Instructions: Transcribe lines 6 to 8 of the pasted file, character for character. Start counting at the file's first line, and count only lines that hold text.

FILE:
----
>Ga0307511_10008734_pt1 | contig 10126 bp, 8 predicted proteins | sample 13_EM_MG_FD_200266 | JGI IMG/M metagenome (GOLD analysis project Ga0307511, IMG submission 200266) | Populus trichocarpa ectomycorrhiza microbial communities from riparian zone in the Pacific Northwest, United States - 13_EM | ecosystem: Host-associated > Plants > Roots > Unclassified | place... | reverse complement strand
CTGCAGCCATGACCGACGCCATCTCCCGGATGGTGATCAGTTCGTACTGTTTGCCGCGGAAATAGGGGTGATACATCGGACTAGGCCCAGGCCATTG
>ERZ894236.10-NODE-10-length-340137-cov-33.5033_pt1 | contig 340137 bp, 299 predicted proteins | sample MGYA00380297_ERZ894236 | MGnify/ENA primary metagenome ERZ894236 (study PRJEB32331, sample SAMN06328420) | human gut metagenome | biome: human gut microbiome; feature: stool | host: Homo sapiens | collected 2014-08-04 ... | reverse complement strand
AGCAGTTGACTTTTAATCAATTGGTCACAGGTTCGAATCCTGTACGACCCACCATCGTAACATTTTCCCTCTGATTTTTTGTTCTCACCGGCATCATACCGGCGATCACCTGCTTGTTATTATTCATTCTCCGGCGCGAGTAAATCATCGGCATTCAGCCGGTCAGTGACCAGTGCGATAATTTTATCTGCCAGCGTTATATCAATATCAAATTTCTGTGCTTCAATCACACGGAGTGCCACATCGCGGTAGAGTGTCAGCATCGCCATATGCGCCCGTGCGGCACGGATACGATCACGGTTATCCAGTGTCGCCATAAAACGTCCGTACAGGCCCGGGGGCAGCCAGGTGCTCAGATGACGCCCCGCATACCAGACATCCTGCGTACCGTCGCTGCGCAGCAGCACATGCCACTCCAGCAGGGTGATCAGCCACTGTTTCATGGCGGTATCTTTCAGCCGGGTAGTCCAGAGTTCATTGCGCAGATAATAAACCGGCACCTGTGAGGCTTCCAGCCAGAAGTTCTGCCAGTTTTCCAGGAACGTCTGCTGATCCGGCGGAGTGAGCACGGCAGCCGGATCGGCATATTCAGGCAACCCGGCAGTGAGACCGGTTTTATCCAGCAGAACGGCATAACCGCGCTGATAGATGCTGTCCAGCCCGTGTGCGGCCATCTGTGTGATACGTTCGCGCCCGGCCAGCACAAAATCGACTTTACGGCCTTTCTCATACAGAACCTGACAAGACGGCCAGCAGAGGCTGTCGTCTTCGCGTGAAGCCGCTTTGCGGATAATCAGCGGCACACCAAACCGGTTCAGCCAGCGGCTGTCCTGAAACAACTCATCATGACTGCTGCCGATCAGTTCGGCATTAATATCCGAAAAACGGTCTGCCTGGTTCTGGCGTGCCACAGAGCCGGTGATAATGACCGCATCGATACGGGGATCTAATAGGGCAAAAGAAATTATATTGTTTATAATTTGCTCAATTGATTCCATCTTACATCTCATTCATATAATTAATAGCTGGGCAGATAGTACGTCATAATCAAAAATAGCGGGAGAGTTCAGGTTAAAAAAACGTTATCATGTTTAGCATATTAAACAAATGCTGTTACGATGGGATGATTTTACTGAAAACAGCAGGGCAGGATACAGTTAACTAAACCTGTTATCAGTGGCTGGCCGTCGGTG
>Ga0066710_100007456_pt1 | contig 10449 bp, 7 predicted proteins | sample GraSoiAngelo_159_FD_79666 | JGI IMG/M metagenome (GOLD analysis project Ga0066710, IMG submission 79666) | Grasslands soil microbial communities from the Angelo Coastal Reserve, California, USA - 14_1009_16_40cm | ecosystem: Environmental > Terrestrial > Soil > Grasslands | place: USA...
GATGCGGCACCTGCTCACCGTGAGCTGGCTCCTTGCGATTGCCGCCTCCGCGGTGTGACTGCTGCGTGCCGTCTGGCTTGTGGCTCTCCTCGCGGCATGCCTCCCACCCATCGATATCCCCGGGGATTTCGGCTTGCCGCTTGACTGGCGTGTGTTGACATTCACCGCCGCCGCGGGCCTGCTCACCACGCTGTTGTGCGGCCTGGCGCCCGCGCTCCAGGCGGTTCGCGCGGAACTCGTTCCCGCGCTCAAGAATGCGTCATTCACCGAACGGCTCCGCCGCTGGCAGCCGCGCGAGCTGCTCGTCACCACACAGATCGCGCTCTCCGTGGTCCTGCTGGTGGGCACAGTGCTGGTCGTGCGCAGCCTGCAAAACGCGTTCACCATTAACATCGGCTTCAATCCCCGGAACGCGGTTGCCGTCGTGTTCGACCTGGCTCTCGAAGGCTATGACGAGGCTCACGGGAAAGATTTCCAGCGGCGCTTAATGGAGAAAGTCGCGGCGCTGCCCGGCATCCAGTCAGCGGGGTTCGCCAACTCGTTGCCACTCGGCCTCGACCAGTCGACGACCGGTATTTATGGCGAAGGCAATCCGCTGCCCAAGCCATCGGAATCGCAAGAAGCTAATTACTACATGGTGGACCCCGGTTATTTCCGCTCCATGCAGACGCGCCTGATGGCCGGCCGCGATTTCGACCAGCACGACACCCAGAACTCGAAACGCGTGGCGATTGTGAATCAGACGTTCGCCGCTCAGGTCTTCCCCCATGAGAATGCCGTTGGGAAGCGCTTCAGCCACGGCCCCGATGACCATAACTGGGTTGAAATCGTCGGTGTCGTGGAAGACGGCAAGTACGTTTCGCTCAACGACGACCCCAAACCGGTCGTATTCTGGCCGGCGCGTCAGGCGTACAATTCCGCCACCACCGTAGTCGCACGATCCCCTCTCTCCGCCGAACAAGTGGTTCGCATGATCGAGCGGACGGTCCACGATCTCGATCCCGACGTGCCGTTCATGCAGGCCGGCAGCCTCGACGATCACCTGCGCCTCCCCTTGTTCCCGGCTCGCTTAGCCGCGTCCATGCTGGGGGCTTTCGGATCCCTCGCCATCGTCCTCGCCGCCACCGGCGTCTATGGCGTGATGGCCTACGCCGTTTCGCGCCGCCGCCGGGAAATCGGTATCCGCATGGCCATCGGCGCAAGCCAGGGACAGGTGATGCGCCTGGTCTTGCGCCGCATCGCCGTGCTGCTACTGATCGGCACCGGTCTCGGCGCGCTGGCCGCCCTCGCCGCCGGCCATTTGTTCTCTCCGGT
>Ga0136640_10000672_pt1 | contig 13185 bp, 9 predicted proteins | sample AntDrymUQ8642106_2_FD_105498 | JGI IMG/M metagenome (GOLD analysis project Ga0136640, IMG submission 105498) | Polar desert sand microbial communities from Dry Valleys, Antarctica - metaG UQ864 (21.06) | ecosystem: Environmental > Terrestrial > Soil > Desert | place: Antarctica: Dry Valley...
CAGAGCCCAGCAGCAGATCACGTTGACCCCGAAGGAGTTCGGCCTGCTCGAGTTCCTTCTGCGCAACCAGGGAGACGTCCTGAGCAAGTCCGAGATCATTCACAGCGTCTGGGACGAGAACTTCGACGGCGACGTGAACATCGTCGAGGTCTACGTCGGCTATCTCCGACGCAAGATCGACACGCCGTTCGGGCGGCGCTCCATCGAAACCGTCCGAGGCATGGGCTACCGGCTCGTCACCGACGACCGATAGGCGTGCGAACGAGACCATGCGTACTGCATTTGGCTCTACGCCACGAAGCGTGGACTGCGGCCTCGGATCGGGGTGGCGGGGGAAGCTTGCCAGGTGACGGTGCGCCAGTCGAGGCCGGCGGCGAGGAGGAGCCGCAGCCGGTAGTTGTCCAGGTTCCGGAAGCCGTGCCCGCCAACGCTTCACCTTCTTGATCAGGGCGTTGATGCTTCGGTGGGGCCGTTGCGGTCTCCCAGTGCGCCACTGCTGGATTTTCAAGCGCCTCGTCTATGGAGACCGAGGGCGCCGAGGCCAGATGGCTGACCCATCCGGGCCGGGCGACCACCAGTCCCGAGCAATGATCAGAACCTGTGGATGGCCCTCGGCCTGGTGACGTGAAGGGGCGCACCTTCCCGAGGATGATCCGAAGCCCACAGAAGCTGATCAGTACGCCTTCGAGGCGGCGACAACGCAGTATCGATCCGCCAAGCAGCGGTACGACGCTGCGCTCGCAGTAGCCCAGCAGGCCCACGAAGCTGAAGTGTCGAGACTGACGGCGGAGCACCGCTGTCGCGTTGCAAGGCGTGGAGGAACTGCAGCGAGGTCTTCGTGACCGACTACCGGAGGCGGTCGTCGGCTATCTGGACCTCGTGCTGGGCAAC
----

GATGCGGCACCTGCTCACCGTGAGCTGGCTCCTTGCGATTGCCGCCTCCGCGGTGTGACTGCTGCGTGCCGTCTGGCTTGTGGCTCTCCTCGCGGCATGCCTCCCACCCATCGATATCCCCGGGGATTTCGGCTTGCCGCTTGACTGGCGTGTGTTGACATTCACCGCCGCCGCGGGCCTGCTCACCACGCTGTTGTGCGGCCTGGCGCCCGCGCTCCAGGCGGTTCGCGCGGAACTCGTTCCCGCGCTCAAGAATGCGTCATTCACCGAACGGCTCCGCCGCTGGCAGCCGCGCGAGCTGCTCGTCACCACACAGATCGCGCTCTCCGTGGTCCTGCTGGTGGGCACAGTGCTGGTCGTGCGCAGCCTGCAAAACGCGTTCACCATTAACATCGGCTTCAATCCCCGGAACGCGGTTGCCGTCGTGTTCGACCTGGCTCTCGAAGGCTATGACGAGGCTCACGGGAAAGATTTCCAGCGGCGCTTAATGGAGAAAGTCGCGGCGCTGCCCGGCATCCAGTCAGCGGGGTTCGCCAACTCGTTGCCACTCGGCCTCGACCAGTCGACGACCGGTATTTATGGCGAAGGCAATCCGCTGCCCAAGCCATCGGAATCGCAAGAAGCTAATTACTACATGGTGGACCCCGGTTATTTCCGCTCCATGCAGACGCGCCTGATGGCCGGCCGCGATTTCGACCAGCACGACACCCAGAACTCGAAACGCGTGGCGATTGTGAATCAGACGTTCGCCGCTCAGGTCTTCCCCCATGAGAATGCCGTTGGGAAGCGCTTCAGCCACGGCCCCGATGACCATAACTGGGTTGAAATCGTCGGTGTCGTGGAAGACGGCAAGTACGTTTCGCTCAACGACGACCCCAAACCGGTCGTATTCTGGCCGGCGCGTCAGGCGTACAATTCCGCCACCACCGTAGTCGCACGATCCCCTCTCTCCGCCGAACAAGTGGTTCGCATGATCGAGCGGACGGTCCACGATCTCGATCCCGACGTGCCGTTCATGCAGGCCGGCAGCCTCGACGATCACCTGCGCCTCCCCTTGTTCCCGGCTCGCTTAGCCGCGTCCATGCTGGGGGCTTTCGGATCCCTCGCCATCGTCCTCGCCGCCACCGGCGTCTATGGCGTGATGGCCTACGCCGTTTCGCGCCGCCGCCGGGAAATCGGTATCCGCATGGCCATCGGCGCAAGCCAGGGACAGGTGATGCGCCTGGTCTTGCGCCGCATCGCCGTGCTGCTACTGATCGGCACCGGTCTCGGCGCGCTGGCCGCCCTCGCCGCCGGCCATTTGTTCTCTCCGGT
>Ga0136640_10000672_pt1 | contig 13185 bp, 9 predicted proteins | sample AntDrymUQ8642106_2_FD_105498 | JGI IMG/M metagenome (GOLD analysis project Ga0136640, IMG submission 105498) | Polar desert sand microbial communities from Dry Valleys, Antarctica - metaG UQ864 (21.06) | ecosystem: Environmental > Terrestrial > Soil > Desert | place: Antarctica: Dry Valley...
CAGAGCCCAGCAGCAGATCACGTTGACCCCGAAGGAGTTCGGCCTGCTCGAGTTCCTTCTGCGCAACCAGGGAGACGTCCTGAGCAAGTCCGAGATCATTCACAGCGTCTGGGACGAGAACTTCGACGGCGACGTGAACATCGTCGAGGTCTACGTCGGCTATCTCCGACGCAAGATCGACACGCCGTTCGGGCGGCGCTCCATCGAAACCGTCCGAGGCATGGGCTACCGGCTCGTCACCGACGACCGATAGGCGTGCGAACGAGACCATGCGTACTGCATTTGGCTCTACGCCACGAAGCGTGGACTGCGGCCTCGGATCGGGGTGGCGGGGGAAGCTTGCCAGGTGACGGTGCGCCAGTCGAGGCCGGCGGCGAGGAGGAGCCGCAGCCGGTAGTTGTCCAGGTTCCGGAAGCCGTGCCCGCCAACGCTTCACCTTCTTGATCAGGGCGTTGATGCTTCGGTGGGGCCGTTGCGGTCTCCCAGTGCGCCACTGCTGGATTTTCAAGCGCCTCGTCTATGGAGACCGAGGGCGCCGAGGCCAGATGGCTGACCCATCCGGGCCGGGCGACCACCAGTCCCGAGCAATGATCAGAACCTGTGGATGGCCCTCGGCCTGGTGACGTGAAGGGGCGCACCTTCCCGAGGATGATCCGAAGCCCACAGAAGCTGATCAGTACGCCTTCGAGGCGGCGACAACGCAGTATCGATCCGCCAAGCAGCGGTACGACGCTGCGCTCGCAGTAGCCCAGCAGGCCCACGAAGCTGAAGTGTCGAGACTGACGGCGGAGCACCGCTGTCGCGTTGCAAGGCGTGGAGGAACTGCAGCGAGGTCTTCGTGACCGACTACCGGAGGCGGTCGTCGGCTATCTGGACCTCGTGCTGGGCAAC